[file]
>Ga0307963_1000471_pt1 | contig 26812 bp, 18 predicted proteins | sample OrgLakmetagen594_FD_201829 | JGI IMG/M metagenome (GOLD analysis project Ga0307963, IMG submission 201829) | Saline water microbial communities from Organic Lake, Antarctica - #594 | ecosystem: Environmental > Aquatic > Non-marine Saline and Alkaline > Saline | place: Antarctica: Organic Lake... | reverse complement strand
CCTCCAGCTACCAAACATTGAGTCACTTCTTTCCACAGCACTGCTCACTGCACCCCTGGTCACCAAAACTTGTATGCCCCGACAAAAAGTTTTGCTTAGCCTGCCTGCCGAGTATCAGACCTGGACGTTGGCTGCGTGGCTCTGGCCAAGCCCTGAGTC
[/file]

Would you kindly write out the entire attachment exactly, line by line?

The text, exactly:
>Ga0307963_1000471_pt1 | contig 26812 bp, 18 predicted proteins | sample OrgLakmetagen594_FD_201829 | JGI IMG/M metagenome (GOLD analysis project Ga0307963, IMG submission 201829) | Saline water microbial communities from Organic Lake, Antarctica - #594 | ecosystem: Environmental > Aquatic > Non-marine Saline and Alkaline > Saline | place: Antarctica: Organic Lake... | reverse complement strand
CCTCCAGCTACCAAACATTGAGTCACTTCTTTCCACAGCACTGCTCACTGCACCCCTGGTCACCAAAACTTGTATGCCCCGACAAAAAGTTTTGCTTAGCCTGCCTGCCGAGTATCAGACCTGGACGTTGGCTGCGTGGCTCTGGCCAAGCCCTGAGTC